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Journal Article

Synapse disassembly and formation of new synapses in postnatal muscle upon conditional inactivation of MuSK

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Hesser,  Boris
Department of Cell Physiology, Max Planck Institute for Medical Research, Max Planck Society;

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Henschel,  Oliver
Working Group Witzemann / Koenen, Max Planck Institute for Medical Research, Max Planck Society;

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Witzemann,  Veit
Department of Molecular Neurobiology, Max Planck Institute for Medical Research, Max Planck Society;
Department of Cell Physiology, Max Planck Institute for Medical Research, Max Planck Society;

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Citation

Hesser, B., Henschel, O., & Witzemann, V. (2006). Synapse disassembly and formation of new synapses in postnatal muscle upon conditional inactivation of MuSK. Molecular and Cellular Neuroscience, 31(3), 470-480. doi:10.1016/j.mcn.2005.10.020.


Cite as: http://hdl.handle.net/11858/00-001M-0000-002A-EAC4-6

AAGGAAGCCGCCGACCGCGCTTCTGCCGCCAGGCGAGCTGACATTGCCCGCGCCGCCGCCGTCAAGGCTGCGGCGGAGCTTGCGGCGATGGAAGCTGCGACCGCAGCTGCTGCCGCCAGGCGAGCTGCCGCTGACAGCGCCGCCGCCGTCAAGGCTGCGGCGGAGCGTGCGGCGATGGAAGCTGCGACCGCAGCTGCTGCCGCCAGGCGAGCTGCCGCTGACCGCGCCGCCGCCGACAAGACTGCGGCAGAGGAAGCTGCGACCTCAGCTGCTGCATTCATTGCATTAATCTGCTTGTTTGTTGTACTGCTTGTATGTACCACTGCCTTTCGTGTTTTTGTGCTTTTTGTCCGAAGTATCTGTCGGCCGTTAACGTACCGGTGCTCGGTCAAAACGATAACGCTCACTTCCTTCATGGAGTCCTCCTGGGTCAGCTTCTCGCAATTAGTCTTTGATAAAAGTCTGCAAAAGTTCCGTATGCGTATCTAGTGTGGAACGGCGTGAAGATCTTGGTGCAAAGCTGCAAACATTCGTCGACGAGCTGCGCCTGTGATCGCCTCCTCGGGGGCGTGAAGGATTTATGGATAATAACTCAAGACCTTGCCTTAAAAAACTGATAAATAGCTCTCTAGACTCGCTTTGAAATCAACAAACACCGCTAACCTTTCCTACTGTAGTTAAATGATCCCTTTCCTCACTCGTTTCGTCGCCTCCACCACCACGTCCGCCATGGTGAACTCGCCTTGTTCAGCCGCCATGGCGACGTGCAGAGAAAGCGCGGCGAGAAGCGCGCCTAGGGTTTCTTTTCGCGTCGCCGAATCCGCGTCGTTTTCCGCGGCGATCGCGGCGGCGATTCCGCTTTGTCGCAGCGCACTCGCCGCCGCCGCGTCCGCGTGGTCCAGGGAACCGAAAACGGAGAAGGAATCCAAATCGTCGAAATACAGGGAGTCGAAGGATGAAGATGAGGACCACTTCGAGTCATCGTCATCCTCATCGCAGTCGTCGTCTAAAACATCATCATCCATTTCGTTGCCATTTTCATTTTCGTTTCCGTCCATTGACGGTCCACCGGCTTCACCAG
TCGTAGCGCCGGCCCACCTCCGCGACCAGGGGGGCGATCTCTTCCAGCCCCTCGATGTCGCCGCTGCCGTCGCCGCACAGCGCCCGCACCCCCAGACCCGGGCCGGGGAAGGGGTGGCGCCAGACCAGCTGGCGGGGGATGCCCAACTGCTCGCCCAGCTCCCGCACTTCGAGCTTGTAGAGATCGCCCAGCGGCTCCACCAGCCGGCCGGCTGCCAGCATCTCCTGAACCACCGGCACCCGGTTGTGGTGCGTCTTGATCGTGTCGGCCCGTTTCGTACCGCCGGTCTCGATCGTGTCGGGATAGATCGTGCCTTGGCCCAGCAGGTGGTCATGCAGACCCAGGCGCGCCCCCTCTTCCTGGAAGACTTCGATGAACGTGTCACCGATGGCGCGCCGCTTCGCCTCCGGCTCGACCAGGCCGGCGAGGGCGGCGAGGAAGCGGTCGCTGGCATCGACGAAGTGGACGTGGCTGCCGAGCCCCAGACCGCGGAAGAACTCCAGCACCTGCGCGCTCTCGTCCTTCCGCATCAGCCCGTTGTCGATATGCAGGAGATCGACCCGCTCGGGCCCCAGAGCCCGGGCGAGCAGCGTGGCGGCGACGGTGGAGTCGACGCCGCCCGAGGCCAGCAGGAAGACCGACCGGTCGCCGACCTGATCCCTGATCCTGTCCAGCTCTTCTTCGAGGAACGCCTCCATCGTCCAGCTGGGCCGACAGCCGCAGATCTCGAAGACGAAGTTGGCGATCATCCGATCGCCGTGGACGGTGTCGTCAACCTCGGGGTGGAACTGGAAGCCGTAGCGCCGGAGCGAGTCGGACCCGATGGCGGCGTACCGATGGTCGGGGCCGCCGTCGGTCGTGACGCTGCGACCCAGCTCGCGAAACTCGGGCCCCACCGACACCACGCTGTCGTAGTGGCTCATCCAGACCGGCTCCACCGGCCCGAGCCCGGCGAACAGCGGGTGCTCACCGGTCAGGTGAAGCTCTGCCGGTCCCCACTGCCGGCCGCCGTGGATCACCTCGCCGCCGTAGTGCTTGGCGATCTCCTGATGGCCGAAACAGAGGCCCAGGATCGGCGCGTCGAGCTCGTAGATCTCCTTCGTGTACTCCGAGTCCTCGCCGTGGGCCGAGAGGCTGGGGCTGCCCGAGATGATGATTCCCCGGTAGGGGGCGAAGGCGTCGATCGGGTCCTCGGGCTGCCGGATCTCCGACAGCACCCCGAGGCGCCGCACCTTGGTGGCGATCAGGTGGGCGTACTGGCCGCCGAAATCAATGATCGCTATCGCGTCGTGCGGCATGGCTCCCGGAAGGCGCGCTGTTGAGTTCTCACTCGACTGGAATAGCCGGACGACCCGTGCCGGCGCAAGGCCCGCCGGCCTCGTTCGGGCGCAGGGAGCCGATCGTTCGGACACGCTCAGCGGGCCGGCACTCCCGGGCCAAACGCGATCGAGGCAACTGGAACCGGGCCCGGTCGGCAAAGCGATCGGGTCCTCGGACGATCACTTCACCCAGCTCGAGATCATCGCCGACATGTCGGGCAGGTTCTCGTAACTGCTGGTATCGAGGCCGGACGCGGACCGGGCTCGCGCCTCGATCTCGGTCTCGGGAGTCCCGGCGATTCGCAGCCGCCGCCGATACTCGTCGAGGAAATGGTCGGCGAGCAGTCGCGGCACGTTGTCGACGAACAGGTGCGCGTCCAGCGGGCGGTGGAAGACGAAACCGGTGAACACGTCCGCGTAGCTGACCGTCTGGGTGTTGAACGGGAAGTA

Abstract
The muscle-specific-kinase MuSK is required for the formation of acetylcholine receptor clusters during embryonic development, but its physiological role in adult muscle is not known. We used the loxP/Cre system in mice to conditionally inactivate MuSK whereby expression of Cre recombinase increases during postnatal development. The MuSK-inactivated mice develop myasthenic symptoms and die prematurely due to severe muscle weakness. The postnatal inactivation of MuSK causes loss of acetylcholine receptors and disassembly of the postsynaptic organization and innervating axons retract but start to grow and branch extensively. Due to the mosaic expression of Cre recombinase, MuSK is not globally inactivated and new synapses are formed aberrantly patterned across the diaphragm. Our findings demonstrate that MuSK kinase activity is required throughout postnatal development to hold up MuSK and AChR levels at endplates. Thus, MuSK and AChR together maintain the functional and structural integrity of the postsynaptic architecture and prevent axon growth.